Research in mental illness must involve many disciplines. We know there are biological, psychological, and social factors in mental illness. We should know that an understanding of mental illness will not be created by those who apply any single scientific discipline. Research on mental illness not only must emphasize basic science, but must emphasize basic sciences. The neurologist, the physiologist, the physiological psychologist, the sociologist, and the anthropologist have significant roles to play in supplementing the research of the psychiatrist and the clinical psychologist. D. Research requires trained men

Scientific research is a very demanding activity carried on by gifted and highly trained people. Research gets done only there are people both able and available to do it. There are not enough people now available for needed research in the behavioral sciences. There seem to be several reasons for the shortage.

1. American waste of the talented.—Manpower experts, believing our very survival to be dependent on our creative use of our scientific and technical resources, are seriously alarmed over our failure as a Nation to use our intel-' lectual talent. We have hundreds of thousands of potential scientists and engineers who, for one reason or another, do not continue beyond a high-school'

education. And even those who do receive college degrees and who do have the talent for science, turn to business or to the professions when they find that research positions are not very secure nor very remunerative.

2. The competition for researoh skills.The behavioral sciences must draw their gifted young people from a limited supply pool. At the present time the bebavioral sciences-physiology, psychology, sociology, and anthropology-cannot compete too successfully with the older, more established, and more prestigeful natural sciences. A man with a Ph. D. in chemistry earns from $1,000 to $1,500 more per year than a man with a Ph. D. in psychology . (And while both the chemist and the psychologist drive Fords, the chemical engineer drives a Cadillac, or maybe a Chrysler.)

3. Seleotive Service policy.-Current Selective Service policy cuts very seriously into the supply of those who might become creative scientific specialists. In the past, Selective Service has postponed the drafting of graduate students until they had completed their specialized training. But no more. The country spends large amounts of money on the nurturing of special talent. The Government itself, through scholarship and fellowship programs, invests in the training of scientists. The Government needs scientists. The military needs scientists. But Selective Service steps in to stop the training of scientists, often just as the period of usefulness is about to begin. In at least two known instances, graduate students on Government fellowships were taken out of graduate training and drafted into the military, where their limited scientific training may or may not be used. Such procedures do not seem to make sense. The Gorernment needs to get together with itself on manpower policy. No one can object to a policy that demands of each citizen that he directly serve his country for an equitable period. But there can be grave doubt about the wisdom of saying “You serve now" when in 2 more years the service can be very much more valuable to the country.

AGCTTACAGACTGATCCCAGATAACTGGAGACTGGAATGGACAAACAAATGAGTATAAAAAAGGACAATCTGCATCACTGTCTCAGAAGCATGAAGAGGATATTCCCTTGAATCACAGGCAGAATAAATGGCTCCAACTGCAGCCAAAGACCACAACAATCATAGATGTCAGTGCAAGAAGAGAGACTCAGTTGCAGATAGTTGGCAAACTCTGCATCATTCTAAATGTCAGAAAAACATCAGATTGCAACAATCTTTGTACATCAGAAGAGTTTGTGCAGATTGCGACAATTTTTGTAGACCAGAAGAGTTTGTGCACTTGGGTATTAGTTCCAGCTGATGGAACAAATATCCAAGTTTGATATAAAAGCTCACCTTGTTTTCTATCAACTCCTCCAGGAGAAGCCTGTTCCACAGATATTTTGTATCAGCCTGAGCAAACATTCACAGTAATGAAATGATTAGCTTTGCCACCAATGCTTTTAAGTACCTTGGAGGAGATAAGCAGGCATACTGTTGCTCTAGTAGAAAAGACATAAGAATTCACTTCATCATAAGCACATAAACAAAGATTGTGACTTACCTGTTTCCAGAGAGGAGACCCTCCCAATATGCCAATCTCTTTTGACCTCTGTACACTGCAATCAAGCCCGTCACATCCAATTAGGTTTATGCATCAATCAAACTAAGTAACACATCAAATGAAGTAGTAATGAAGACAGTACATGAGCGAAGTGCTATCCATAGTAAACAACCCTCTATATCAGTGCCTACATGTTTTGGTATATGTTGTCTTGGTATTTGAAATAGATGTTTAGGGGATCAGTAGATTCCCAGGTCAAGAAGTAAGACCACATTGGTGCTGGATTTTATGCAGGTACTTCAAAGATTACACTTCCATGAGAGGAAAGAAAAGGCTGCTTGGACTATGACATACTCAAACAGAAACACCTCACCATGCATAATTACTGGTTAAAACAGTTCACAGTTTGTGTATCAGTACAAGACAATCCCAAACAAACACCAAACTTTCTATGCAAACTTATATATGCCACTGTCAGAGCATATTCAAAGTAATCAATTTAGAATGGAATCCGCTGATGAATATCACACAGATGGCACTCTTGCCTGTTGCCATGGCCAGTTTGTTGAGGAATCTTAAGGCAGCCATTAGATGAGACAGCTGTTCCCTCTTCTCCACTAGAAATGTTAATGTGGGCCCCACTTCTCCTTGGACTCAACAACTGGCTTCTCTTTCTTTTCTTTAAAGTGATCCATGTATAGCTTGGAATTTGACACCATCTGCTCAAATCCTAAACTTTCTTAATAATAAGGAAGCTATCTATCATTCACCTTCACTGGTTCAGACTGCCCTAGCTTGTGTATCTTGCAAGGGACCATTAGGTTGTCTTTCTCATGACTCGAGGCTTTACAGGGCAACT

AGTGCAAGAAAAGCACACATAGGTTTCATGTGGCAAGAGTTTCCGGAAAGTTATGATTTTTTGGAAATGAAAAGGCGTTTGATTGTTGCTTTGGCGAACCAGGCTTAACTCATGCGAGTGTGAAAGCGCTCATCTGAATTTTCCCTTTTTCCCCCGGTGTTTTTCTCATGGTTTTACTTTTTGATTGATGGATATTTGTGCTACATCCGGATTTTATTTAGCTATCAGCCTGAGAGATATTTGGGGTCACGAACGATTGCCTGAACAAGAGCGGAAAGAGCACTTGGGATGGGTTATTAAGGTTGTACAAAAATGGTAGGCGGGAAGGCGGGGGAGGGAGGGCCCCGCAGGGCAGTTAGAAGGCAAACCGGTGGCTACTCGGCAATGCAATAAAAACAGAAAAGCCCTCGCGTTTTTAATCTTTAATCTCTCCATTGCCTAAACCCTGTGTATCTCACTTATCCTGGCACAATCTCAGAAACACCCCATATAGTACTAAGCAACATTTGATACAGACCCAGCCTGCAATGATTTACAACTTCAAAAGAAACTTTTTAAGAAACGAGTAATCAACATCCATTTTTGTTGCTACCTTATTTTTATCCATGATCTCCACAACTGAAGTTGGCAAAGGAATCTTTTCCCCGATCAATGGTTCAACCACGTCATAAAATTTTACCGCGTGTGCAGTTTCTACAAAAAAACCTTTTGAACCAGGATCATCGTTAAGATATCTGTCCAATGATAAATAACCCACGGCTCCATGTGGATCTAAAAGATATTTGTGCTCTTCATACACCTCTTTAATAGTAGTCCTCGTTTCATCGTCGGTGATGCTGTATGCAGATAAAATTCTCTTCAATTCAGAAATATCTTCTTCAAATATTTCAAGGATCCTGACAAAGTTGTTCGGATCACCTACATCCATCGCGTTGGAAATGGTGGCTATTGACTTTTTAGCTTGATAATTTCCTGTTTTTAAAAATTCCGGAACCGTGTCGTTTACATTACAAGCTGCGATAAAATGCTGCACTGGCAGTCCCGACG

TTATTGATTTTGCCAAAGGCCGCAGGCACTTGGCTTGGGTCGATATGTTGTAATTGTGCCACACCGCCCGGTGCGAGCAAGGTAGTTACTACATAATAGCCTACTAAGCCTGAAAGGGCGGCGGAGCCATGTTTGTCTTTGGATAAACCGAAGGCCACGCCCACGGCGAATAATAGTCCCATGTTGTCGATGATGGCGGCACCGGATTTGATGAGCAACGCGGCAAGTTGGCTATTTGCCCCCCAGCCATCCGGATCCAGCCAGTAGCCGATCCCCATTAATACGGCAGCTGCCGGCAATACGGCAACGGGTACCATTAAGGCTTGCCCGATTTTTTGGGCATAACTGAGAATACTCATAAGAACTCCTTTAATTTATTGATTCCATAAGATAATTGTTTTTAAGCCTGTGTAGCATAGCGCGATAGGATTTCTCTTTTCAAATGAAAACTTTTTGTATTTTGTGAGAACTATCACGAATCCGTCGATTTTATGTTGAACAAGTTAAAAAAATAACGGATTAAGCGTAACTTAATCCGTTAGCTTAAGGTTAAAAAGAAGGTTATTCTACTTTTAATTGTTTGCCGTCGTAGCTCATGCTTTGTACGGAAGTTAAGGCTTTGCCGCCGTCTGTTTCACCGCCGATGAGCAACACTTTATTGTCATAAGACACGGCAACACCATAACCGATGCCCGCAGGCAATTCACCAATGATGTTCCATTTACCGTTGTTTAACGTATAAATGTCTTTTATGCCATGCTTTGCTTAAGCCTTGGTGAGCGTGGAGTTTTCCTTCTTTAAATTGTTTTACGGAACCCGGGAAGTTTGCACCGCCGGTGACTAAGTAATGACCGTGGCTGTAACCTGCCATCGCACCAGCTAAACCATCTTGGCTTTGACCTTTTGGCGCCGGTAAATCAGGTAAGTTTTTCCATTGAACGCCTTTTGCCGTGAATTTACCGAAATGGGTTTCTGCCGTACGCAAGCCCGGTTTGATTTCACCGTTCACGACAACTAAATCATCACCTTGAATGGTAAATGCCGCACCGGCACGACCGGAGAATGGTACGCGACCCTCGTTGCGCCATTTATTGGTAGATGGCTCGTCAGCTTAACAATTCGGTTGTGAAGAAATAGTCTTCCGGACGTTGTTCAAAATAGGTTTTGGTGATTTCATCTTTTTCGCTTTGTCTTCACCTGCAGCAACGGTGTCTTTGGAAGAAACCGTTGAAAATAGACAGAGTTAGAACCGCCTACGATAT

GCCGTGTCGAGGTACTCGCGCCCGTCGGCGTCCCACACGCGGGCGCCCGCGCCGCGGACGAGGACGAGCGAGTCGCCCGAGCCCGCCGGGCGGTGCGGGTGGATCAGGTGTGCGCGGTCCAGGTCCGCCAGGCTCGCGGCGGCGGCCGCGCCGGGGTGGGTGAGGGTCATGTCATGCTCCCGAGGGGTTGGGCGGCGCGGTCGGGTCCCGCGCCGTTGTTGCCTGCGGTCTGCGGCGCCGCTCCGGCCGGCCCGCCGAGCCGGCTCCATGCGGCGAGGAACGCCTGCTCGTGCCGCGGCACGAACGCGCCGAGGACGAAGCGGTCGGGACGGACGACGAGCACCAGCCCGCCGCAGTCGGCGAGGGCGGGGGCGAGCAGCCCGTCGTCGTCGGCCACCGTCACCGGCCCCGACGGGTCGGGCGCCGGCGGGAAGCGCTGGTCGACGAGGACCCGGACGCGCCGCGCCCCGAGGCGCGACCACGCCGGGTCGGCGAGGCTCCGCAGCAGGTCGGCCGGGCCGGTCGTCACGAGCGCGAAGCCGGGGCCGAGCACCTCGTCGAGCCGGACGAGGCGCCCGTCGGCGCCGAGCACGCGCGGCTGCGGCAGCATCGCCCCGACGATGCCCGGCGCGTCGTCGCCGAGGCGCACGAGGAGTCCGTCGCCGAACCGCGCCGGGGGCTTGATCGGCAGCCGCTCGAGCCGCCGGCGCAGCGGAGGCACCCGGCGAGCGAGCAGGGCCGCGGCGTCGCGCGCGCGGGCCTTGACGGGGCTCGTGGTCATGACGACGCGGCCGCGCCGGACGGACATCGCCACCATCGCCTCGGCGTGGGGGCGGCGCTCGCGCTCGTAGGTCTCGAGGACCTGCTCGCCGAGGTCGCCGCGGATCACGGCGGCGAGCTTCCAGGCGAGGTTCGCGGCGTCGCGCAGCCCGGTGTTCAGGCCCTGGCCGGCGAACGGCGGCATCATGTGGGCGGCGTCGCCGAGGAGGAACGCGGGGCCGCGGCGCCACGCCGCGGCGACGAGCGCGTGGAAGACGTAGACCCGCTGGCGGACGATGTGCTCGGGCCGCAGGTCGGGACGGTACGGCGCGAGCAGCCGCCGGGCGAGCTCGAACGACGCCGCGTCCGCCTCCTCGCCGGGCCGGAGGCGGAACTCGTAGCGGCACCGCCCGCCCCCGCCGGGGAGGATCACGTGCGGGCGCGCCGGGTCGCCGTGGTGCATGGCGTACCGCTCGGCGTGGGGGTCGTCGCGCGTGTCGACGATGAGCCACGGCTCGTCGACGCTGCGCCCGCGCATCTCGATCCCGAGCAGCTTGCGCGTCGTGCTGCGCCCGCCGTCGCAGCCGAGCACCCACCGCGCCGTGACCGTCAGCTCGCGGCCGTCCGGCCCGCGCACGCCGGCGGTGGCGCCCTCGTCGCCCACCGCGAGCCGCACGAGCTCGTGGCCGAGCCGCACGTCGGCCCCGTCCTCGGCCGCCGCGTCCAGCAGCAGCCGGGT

4. Patient load.-When a hospital is understaffed, a psychologist or a psychiatrist has more work than he can handle in giving whaterer help he can to people who are desperately ill, whose suffering makes an appeal to every ounce of humanity he has in him. It would be a rather strange psychiatrist or psychologist who could deliberately turn his back on human beings to whom he might be a help and retreat to a laboratory where he could test an hypothesis on white rats. Intellectually he knows it would be very worthwhile to humanity to get some new ideas into the mental-health business, but humanly he could not turn his back on people who need his help at that moment

The only way to meet this problem is to make decent allowance for the care of patients, to seek out those talented people who can do research and to give them a clear assignment, a clear understanding that they are encouraged to do research work in an atmosphere in which they have time to do it.

It is fairly clear that in none of the specialized fields concerned with mental health is the supply of personnel up to the need. In many cases the supply is not even adequate to the existing demand. In 1953, there are approximately 500 clinical psychologists, or 1 psychologist per 1,000 patients, employed in State mental hospitals. The minimal standard for psychiatric hospitals and clinics, recommended by the American Psychiatric Association, calls for 1 clinical psychologist for every 100 patients for admission and intensive treatment service and 1 clinical psychologist for every 500 patients for continual treatment service. E. Research requires facilities

Modern research demands equipment and modern scientific equipment is getting more and more expensive. Of course, you can run an entire psychological laboratory for years on the money it takes to build 1 cyclotron, 1 or 2 million dollars, But it's still true that the cost of laboratories and of scientific equipment is considerable. It is often thought by the public that the scientist is a queer duck who only needs a garret in which he can assemble a few old square boxes and some copper wire and some motors he has taken out of electric fans; but we cannot get new advances in modern science by continuing to treat scientists as poor relations. Mme. Curie and her husband worked in a freezing cold laboratory and in an unheated shed for years, but there is no reason to believe that their blowing on their fingers to get them warm enough to do their work actually helped their brains operate better.

The mental health expenditures for research operations are very small, as we have seen, but the capital expenditures for laboratory space and equipment represents an equally discouraging picture. Research scientists must have more tools and more space in which to use them.